Syn. See Desire.
1. Desire; eager desire; longing.
Behold, I am according to thy wish in God a stead.Job xxxiii. 6.
2. Expression of desire; request; petition; hence, invocation or imprecation.
Blistered be thy tongue for such a wish.Shak.
3. A thing desired; an object of desire.
Will he, wise, let loose at once his ire . . .Milton.
To give his enemies their wish!
(Wish"a*ble) a. Capable or worthy of being wished for; desirable. Udall.
(Wish"bone`) n. The forked bone in front of the breastbone in birds; called also merrythought,
and wishing bone. See Merrythought, and Furculum.
(Wish"ed*ly), adv. According to wish; conformably to desire. [Obs.] Chapman.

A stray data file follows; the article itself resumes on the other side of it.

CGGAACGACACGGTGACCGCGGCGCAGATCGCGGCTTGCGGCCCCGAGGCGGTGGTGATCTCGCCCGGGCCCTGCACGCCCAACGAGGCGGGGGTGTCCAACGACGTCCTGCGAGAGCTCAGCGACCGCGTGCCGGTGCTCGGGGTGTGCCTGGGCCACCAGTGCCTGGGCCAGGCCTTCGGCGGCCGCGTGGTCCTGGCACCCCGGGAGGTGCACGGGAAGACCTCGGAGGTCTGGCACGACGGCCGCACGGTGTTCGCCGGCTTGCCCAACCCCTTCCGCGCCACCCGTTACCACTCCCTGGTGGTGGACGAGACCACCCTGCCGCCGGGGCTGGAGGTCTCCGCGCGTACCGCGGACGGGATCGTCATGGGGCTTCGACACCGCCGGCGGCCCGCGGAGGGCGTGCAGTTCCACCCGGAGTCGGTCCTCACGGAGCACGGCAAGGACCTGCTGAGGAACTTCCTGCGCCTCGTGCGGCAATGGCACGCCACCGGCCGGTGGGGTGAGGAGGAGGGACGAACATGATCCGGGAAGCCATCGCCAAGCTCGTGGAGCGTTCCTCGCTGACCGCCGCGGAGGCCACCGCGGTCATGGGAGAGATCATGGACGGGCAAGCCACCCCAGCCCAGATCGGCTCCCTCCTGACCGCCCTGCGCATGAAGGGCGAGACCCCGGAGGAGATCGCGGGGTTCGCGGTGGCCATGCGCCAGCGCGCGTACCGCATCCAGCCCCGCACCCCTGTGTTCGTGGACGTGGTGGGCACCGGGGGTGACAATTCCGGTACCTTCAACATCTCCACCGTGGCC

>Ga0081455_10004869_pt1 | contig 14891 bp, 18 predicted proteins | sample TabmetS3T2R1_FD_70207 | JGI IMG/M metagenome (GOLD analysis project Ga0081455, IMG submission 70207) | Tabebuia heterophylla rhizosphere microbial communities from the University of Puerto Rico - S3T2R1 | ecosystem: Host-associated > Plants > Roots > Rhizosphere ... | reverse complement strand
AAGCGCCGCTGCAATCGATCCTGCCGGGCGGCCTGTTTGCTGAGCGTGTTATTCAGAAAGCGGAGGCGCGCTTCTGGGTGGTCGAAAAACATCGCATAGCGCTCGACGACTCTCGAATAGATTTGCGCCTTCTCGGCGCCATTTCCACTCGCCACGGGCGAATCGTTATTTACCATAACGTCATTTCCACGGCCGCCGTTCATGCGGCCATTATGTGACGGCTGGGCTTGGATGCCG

(Wish"er) n. One who wishes or desires; one who expresses a wish. Shak.
(Wish"ful) a. [Cf. Wistful.]
1. Having desire, or ardent desire; longing.
2. Showing desire; as, wishful eyes.
From Scotland am I stolen, even of pure loveShak.
To greet mine own land with my wishful sight.
3. Desirable; exciting wishes. [R.] Chapman.
Wish"ful*ly, adv. Wish"ful*ness, n.
Wishing bone. See Wishbone. Wishing cap, a cap fabled to give one whatever he wishes for
when wearing it.
(Wish"ing), a. & n. from Wish, v. t.
(Wish"ly), adv. According to desire; longingly; with wishes. [Obs. or Prov. Eng.] Chapman.
(Wish"ton*wish) n. [Probably of American Indian origin.] (Zoöl.) The prairie dog.
(Wish"-wash`) n. Any weak, thin drink.
(Wish"y-wash`y) a. [See Wash.] Thin and pale; weak; without strength or substance;
originally said of liquids. Fig., weak-minded; spiritless.
A weak wishy-washy man who had hardly any mind of his own.A. Trollope.
(Wish"y-wash`y), n. A weak or thin drink or liquor; wish-wash.
(Wis"ket) n. A whisket, or basket. [Prov. Eng.] Ainsworth.
(Wis"ly) adv. [See Wis, adv.] Certainly. [Obs.] "God so wisly have mercy on me." Chaucer.